Markus Rauh looks with scepticism on the coming auctions of UMTS licences in Europe. "The figures attained at auction in Britain have raised hopes of a money-spinning operation in this country: an estimated 8 to 10 billion francs could flow into state coffers. But the dream of the auction as a licence to print money is not realistic. For in the end, its´s the customer who foots the bill! The government may well have a ball in the short term - but the celebrations will be short-lived when the rebound brings annul prices in the order of 600 francs per year for each customer. The massive auction prices may well turn out to be an investment hurdle that effectively puts the brake on innovation. An auction recently held in Britain turned out to be nothing other than an indirect tax without any kind of economic benefit."

According to Rauh, the expected auction costs involved in acquiring a UMTS licence and establishing a UMTS infrastructure require separate financing models. An IPO of Swisscom´s Mobile division is currently being considered as one way of financing this extremely ambitious project. However, the majority of the stock capital will remain with Swisscom.

A possible IPO of the rapidly growing Internet provider Blue Window in the second half of 2000 is already being planned. With 500,000 customers, Blue Window is the undisputed number one in Switzerland. An IPO of Swisscom´s Austrian subsidiary, UTA, is also being considered.

Swisscom should be transformed into a joint-stock corporation under the Swiss Code of Obligations

At the moment, Swisscom - unlike its competitors - is a special-status joint-stock corporation. The special statute stipulates, among other things, that the state hold a majority of the shares. Swisscom´s Board of Directors sees this special law and the way it is interpreted as a major reason for the disappointing development of Swisscom´s share price in comparison with other European telecommunications companies.

As Markus Rauh put it at the Shareholders´ Meeting: "In light of the fast pace of industry consolidation, Swisscom needs to grasp the initiative now and take advantage of our position of strength at an early stage in order to join forces with competent partners who look to the long term. Having the freedom to take such a step is vitally important to the company, its customers, staff and shareholders - and is in the interests of the Swiss economy as a whole. Only a strong Swisscom capable of action can ensure that the value it creates can be preserved; that jobs are not lost and that decision-making power is not taken out of the country. To be able to use the opportunities presented by a rapidly changing market, Swisscom must be transformed into a private-law joint-stock corporation under the Swiss Code of Obligations. This is the only way we can attain the freedom of movement we so desperately need to be in a position to shape the future. Time is running out, and it is measured in Internet years."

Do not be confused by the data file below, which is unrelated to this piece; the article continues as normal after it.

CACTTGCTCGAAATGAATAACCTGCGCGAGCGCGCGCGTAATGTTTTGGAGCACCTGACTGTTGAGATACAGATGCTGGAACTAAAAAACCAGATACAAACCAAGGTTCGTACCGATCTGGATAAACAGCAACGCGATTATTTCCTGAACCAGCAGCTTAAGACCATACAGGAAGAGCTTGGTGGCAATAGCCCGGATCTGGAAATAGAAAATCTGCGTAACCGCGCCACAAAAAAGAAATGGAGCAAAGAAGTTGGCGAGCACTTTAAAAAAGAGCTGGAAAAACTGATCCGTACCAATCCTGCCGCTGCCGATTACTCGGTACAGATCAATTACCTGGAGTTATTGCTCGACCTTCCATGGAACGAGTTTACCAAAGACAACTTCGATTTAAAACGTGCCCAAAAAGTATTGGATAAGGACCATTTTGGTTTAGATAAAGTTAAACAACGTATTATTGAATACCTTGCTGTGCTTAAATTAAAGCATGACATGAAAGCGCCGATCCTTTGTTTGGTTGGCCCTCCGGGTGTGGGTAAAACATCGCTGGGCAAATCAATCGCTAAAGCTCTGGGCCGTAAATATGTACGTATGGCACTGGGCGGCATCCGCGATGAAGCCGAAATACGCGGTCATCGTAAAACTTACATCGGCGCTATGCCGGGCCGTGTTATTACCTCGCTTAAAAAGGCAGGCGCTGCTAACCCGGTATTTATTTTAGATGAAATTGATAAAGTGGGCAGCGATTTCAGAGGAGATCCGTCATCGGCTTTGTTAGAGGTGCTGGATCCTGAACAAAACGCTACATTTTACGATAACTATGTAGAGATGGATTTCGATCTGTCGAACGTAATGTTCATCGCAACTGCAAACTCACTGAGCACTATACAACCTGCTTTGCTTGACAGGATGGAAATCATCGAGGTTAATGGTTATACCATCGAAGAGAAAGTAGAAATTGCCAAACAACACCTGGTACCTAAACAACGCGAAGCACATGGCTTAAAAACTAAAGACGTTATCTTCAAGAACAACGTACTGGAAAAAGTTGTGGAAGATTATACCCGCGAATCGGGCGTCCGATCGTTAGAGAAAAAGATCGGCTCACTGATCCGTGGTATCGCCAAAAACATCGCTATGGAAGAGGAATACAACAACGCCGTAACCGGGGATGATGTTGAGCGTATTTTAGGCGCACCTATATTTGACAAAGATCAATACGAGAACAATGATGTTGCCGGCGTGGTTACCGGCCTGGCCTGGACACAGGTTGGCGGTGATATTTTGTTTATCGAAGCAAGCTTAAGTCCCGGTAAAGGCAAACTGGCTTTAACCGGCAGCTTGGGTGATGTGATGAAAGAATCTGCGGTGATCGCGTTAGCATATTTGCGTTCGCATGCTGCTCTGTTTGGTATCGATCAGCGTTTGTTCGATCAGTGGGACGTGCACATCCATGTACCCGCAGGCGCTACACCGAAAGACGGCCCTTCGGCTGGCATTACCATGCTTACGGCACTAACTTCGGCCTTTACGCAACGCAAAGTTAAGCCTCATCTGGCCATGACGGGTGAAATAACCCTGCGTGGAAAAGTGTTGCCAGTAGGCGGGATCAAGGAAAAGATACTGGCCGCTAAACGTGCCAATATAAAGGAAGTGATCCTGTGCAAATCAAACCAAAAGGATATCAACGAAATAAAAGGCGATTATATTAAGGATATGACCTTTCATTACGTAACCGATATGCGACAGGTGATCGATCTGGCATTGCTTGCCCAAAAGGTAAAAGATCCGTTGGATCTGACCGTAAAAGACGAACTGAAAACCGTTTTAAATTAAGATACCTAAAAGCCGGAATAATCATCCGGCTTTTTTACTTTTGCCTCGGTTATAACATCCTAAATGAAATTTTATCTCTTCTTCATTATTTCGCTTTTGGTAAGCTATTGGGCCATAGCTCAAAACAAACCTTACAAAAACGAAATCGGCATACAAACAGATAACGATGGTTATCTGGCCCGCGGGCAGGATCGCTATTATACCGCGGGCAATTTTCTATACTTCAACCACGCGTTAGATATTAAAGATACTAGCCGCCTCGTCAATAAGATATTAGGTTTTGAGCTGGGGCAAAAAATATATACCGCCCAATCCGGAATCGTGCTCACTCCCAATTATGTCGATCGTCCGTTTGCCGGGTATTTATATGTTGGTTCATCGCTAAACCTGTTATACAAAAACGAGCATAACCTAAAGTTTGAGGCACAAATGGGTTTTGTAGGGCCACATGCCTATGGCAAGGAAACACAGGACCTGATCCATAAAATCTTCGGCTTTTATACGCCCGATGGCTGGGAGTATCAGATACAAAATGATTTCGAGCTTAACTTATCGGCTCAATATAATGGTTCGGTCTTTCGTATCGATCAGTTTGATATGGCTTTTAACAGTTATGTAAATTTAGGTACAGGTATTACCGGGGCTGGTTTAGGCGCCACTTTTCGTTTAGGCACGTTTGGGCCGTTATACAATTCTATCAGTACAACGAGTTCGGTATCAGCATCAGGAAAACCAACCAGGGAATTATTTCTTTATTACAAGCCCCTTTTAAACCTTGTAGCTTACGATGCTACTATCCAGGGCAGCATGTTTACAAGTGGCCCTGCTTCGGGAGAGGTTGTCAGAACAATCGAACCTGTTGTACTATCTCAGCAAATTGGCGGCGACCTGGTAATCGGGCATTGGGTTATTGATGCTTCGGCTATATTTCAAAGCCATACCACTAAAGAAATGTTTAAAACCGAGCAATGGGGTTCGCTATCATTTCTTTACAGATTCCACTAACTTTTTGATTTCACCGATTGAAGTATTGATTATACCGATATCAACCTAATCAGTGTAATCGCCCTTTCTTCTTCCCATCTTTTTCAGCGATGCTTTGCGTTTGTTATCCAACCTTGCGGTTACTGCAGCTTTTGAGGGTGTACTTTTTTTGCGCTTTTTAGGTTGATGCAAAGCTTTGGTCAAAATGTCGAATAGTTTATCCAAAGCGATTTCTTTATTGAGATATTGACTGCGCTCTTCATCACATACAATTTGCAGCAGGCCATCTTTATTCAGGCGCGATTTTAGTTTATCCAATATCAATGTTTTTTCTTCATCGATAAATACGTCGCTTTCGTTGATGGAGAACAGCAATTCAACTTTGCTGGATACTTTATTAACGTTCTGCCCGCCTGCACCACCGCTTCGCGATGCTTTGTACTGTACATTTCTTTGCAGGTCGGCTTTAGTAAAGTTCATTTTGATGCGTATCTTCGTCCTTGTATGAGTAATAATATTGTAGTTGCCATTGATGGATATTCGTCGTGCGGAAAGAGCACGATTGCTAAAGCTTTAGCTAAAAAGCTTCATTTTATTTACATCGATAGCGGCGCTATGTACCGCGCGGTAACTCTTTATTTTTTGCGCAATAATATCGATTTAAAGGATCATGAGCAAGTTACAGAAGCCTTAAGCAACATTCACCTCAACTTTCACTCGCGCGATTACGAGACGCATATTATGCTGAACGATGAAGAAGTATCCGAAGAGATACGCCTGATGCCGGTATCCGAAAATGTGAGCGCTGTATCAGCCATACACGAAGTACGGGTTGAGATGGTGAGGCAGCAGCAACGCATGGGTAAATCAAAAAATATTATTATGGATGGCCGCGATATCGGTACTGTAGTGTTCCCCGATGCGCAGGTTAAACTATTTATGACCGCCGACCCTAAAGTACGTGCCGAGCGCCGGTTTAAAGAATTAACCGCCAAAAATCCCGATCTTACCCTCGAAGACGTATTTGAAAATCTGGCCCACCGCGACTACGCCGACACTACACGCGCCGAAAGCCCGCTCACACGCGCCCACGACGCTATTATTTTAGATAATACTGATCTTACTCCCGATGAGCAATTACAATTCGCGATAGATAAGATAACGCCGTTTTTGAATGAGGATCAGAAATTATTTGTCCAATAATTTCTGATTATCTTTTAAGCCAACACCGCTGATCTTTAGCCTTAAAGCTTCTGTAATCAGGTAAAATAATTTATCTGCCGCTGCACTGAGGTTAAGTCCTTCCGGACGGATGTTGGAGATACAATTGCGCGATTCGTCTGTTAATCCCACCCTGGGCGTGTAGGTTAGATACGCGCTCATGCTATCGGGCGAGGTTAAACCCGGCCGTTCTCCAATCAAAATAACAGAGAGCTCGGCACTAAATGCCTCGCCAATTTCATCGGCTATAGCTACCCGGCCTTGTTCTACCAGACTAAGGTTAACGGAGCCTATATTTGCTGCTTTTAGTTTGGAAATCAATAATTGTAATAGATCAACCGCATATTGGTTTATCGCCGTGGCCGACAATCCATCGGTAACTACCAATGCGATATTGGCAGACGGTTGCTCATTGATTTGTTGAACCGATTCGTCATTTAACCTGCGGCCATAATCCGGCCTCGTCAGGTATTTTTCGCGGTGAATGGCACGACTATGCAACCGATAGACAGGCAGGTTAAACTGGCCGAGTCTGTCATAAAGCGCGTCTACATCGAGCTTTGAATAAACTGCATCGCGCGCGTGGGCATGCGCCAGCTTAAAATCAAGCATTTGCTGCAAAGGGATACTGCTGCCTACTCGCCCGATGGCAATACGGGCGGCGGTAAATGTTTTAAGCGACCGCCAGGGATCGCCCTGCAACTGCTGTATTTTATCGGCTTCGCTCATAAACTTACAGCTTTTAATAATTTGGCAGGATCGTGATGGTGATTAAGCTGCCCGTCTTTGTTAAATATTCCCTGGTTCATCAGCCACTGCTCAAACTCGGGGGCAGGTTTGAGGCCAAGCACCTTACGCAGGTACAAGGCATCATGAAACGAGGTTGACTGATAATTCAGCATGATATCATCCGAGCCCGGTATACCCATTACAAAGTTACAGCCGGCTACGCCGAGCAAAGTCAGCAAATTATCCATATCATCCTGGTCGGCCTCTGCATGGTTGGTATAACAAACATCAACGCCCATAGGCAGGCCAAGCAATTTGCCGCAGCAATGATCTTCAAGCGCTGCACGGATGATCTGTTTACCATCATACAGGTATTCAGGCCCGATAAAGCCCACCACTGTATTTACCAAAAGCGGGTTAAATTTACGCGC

Rauh emphasised that basic nationwide services in Switzerland are linked neither to a change in status nor to the law governing telecommunications companies (TUG). Basic services are governed by the Telecommunications Act (FMG) and will not be called into question. Rauh: "Nor would civil status mean that the state - which we appreciate highly as a stable and reliable majority shareholder - would have to sell its shares immediately."

Swisscom expects a marked increase in revenues for 2000

According to CEO Jens Alder, Swisscom expects a marked increase in revenues for the current year thanks to the consolidation of debitel. However, due to limited opportunities for growth in Switzerland, the operating income will probably be lower than in 1999. Thanks to extraordinary transactions, net income is expected to increase.

These prospects will force Swisscom to take far-reaching steps aimed at increasing efficiency and reducing costs, which include the job cuts effective from 2001 announced earlier in the year. Together with debitel, cost structures and performance should be improved; growth outside Switzerland should be further encouraged, hence consolidating and expanding Swisscom´s position as one of the leading Value-Added Service-Providers in Central Europe.

Zurich, May 30, 2000


Swisscom AG
Media Relations
3050 Bern